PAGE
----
Interesting stuff club
Our monthly roundup of anything we’re doing and learning in our own time.
“I watched ‘Counting Ada: The Countess of Computing’ recently, a really interesting programme about Ada Lovelace, the worlds ‘first computer programmer’. In the 1800s she wrote a computer program for a machine designed by Charles Babbage called the Analytical Engine. The machine itself was never actually built as it would have taken up the same space as a massive warehouse. Other than hearing about Ada’s life and significant contributions to computing, what I found interesting was how we take for granted the rapid change in technology that we experience today, and yet it all started so slowly. From the first computer being designed, but never built, it then took another 100 years for Turing to take what Lovelace and Babbage had done and create The Enigma machine. A whole hundred years for the first computing iteration!”
“I did some research on the most boring topic to talk about at a party, and came back with flags. So I’m going to talk about flags! Namely what makes a good flag design:
- Keep it Simple: A flag, they say, should be so simple that a child can draw it from memory.
- Use Meaningful Symbolism: A Star of David in Israel’s flag carries great meaning; however, the symbol of the rifle found on Mozambique’s flag may not be the most positive icon to represent a country.
- Use Two to Three Basic Colours
- No Lettering or Seals
- Be Distinctive or Be Related
This seems to work well for countries, maybe apart from Wales (I couldn’t draw a dragon!), but cities have not followed suit. This is the City of London flag:
The sword is meant to represent the sword that beheaded St Paul. I think though, the worst culprit has to be the city of Milwaukee. Apparently they ran a competition to redesign their flag and couldn’t decide on a winner, so just slapped every design on there. Ouch!”
“Back to what Kirsten was saying about the advances in computers, I know that when the first Apollo mission launched, they hadn’t invested in computer chips for the lunar module so they had to hand weave them.”
…a group of women, expert seamstresses known to the Apollo program as the ‘Little Old Ladies’, threaded copper wires through magnetic rings (a wire going through a core was a 1; a wire going around the core was a 0). Forget about RAM or disk drives; on Apollo, memory was literally hardwired and very nearly indestructible.
From wired.com – Her Code Got Humans on the Moon—And Invented Software Itself
“I read an article last week that a doctor is planning to perform a head transplant on a Russian man with severe muscular atrophy. They’re testing now with brain-dead patients who’ve donated their bodies to science and say that afterwards the body needs to be kept in a coma for three months to prevent movement, and then it may take years to gain any movement. But I saw that an operation has already been carried out in South Africa and the patent is already walking after only a year.”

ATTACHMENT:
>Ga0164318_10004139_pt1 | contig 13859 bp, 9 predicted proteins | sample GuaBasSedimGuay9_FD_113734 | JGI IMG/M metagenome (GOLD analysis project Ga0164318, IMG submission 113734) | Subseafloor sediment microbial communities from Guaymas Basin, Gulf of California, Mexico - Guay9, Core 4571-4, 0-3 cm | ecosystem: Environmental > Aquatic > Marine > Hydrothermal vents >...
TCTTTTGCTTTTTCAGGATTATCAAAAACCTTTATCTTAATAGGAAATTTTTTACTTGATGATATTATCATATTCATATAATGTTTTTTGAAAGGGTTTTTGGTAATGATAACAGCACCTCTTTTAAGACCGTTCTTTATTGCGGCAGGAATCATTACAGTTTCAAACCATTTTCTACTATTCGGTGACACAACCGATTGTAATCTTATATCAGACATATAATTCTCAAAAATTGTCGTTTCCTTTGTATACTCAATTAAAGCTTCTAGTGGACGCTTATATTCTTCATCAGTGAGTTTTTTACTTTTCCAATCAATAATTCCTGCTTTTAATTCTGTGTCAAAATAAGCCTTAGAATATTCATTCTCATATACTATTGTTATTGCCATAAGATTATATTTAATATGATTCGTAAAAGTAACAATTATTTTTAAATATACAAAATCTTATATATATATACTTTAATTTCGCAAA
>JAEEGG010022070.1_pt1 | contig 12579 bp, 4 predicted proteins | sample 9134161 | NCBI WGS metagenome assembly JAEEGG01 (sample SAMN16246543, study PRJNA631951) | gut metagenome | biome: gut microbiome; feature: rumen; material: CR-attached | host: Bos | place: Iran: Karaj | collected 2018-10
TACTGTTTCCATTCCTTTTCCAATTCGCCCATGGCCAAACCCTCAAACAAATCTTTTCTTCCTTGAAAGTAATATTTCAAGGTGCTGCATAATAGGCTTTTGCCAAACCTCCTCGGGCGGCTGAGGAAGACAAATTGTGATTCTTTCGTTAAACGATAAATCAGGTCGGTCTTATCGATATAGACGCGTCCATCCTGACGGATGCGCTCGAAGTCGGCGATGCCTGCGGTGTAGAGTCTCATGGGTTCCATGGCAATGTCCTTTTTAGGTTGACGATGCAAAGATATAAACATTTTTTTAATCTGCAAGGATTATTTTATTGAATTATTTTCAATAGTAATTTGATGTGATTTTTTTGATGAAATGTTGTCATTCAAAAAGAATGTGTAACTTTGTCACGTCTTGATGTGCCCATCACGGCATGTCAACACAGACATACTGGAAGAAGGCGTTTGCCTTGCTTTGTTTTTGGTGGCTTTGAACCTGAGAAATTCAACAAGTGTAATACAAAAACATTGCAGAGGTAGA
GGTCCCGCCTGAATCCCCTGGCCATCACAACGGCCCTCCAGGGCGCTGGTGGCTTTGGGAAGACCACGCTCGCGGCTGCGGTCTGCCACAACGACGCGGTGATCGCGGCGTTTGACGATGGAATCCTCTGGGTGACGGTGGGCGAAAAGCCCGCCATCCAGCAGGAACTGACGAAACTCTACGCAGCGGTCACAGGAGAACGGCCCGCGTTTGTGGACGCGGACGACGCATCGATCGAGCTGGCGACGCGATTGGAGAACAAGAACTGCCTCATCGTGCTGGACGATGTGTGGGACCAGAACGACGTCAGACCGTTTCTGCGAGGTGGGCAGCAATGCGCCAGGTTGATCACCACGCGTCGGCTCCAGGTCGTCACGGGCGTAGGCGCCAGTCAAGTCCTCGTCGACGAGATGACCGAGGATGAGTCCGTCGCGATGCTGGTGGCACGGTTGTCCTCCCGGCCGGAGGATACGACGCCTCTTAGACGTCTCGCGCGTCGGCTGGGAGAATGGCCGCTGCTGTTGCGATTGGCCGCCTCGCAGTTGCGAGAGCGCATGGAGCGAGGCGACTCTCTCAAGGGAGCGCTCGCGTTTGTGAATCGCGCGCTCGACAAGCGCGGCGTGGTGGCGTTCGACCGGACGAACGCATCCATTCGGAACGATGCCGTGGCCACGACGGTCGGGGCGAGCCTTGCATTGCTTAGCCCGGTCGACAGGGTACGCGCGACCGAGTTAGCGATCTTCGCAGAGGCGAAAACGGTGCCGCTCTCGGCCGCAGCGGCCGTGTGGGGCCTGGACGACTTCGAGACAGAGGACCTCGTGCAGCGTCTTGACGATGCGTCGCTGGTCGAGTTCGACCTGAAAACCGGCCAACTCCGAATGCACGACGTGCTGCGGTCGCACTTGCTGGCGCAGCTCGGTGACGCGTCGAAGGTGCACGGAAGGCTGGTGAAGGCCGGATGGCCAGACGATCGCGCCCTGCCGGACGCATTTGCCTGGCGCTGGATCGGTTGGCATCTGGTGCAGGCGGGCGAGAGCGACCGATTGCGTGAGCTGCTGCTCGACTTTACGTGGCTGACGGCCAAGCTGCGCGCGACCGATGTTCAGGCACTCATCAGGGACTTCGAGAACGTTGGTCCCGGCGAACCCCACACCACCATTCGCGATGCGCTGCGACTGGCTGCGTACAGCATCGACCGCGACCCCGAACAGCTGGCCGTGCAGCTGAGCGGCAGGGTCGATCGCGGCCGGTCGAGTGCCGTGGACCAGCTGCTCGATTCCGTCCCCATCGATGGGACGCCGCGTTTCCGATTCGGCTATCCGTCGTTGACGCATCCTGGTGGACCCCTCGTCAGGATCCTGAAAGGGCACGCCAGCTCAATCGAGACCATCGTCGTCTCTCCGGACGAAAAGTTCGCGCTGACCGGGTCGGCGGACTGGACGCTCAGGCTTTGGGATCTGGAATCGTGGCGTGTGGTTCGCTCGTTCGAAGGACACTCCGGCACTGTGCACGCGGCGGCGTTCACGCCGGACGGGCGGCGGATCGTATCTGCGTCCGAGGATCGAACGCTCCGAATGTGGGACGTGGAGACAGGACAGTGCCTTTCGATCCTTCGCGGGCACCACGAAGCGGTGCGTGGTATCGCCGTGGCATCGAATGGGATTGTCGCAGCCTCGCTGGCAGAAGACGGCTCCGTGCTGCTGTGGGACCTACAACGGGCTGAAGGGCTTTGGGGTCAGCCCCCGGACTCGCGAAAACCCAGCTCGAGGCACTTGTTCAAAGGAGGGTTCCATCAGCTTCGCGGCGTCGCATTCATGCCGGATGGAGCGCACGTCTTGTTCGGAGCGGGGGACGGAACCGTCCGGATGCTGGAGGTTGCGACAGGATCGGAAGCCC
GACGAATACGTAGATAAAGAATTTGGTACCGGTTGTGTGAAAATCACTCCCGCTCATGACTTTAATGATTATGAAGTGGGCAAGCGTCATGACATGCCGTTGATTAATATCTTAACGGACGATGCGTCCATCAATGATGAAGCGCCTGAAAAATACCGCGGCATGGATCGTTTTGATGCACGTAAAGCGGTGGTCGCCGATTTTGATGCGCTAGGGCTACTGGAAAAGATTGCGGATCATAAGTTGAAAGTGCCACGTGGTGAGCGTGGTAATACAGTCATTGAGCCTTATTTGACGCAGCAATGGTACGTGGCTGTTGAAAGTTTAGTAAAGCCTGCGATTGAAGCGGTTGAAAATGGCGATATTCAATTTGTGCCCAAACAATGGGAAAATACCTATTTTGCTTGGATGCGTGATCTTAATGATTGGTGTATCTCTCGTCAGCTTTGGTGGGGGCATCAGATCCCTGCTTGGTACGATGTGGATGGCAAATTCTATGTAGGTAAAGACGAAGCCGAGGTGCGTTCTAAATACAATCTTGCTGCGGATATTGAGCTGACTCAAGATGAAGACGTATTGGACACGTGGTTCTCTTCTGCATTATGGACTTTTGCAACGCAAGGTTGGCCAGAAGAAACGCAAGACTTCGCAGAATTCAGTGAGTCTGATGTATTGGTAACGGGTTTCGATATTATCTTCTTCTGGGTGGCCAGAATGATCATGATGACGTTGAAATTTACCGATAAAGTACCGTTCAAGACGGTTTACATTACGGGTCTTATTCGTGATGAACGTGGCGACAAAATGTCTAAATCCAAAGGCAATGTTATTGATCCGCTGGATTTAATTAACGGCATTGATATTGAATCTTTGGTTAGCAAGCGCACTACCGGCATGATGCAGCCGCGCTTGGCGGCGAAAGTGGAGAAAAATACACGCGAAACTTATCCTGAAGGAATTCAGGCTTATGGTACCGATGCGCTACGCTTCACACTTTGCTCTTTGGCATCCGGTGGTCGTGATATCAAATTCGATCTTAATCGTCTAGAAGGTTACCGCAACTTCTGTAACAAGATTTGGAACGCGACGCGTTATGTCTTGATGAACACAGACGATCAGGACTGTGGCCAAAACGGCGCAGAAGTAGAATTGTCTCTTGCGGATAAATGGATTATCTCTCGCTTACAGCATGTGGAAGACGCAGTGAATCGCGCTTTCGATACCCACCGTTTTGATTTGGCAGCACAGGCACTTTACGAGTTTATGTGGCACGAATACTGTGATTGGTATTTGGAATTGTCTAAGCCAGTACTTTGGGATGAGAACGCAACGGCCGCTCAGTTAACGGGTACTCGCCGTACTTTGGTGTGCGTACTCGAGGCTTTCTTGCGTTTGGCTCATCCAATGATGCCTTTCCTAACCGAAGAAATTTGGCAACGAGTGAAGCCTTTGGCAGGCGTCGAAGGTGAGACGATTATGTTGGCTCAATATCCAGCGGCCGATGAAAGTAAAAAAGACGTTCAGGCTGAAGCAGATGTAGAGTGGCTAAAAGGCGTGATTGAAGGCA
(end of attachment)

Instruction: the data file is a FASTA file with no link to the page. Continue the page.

“After listening to my go-to podcast, I learned that when we buy a domain name, you’re not just paying ICANN, you’re paying a fee to the person that owns the top level domain, so dot-i-o for example. The podcast talked about when top level domains were for sale and changed every website from being .com, .net or .org.”
“Ryan and I attended Generate Conference in September, which I wrote about here, but I’d like to explain why I enjoyed Brendan Dawes’ talk ‘Paper, Plastic and Pixels’ so much. I’m not sure if it’s because my Dad is an electronic and that he was often fixing things, or showing me how things worked, but I love anything to do with electrical DIY. Straight away I knew I was going to enjoy the talk because he’d made his own clicker for his presentation and it looked awesome!
His presentation covered some of his projects which were of the kind that they’re so simple, they’re unbelievably genius! For example a switch to turn off your email, or a memory box containing nice texts from his wife. We have quarterly hack days here where we experiment with new tech, but I think we should take inspiration from Brendan and think outside the box (screen) and make something a bit more tactile. Brendan’s talk also focussed on how important side projects are and how they can win you some really cool work, so I think we could potentially make something really useful.”
“I’ve just finished reading Sprint: How to Solve Big Problems and Test New Ideas in Just Five Days by Jake Knapp. Sometimes our clients come to us with some pretty big problems and we need a strategy to work their ideas into something tangible. What was good about the book is that there’s plenty of examples and easy to follow case studies. The basic premise of the book is that you aim to solve a problem in one week (5 days) with your team, as well as any key client stakeholders. Monday is for everyone to gain an understanding of the problem, and ask questions from experts and converting problems into opportunities using the “how might we” method. Tuesday is for sketching ideas, and Knapp has a nice suggestion of an art gallery style critique as opposed to everyone ‘presenting’ their sketch one at a time. Wednesday’s aim is to all decide on and story board a solution, the book suggests having a key decision maker instead of it being a democratic decision. Thursday is for prototyping – aiming for the goldilocks quality (not bad, not amazing, just right) interestingly Knapp recommends using Powerpoint to do this. And Friday is for user testing, detailing a five step process and recommending five users being able to identify 80% of your problems. An insightful, practical and easy to follow book with good ideas that we could definitely use at UVD I’ll try and share some more knowledge at a workshop perhaps, watch this space?”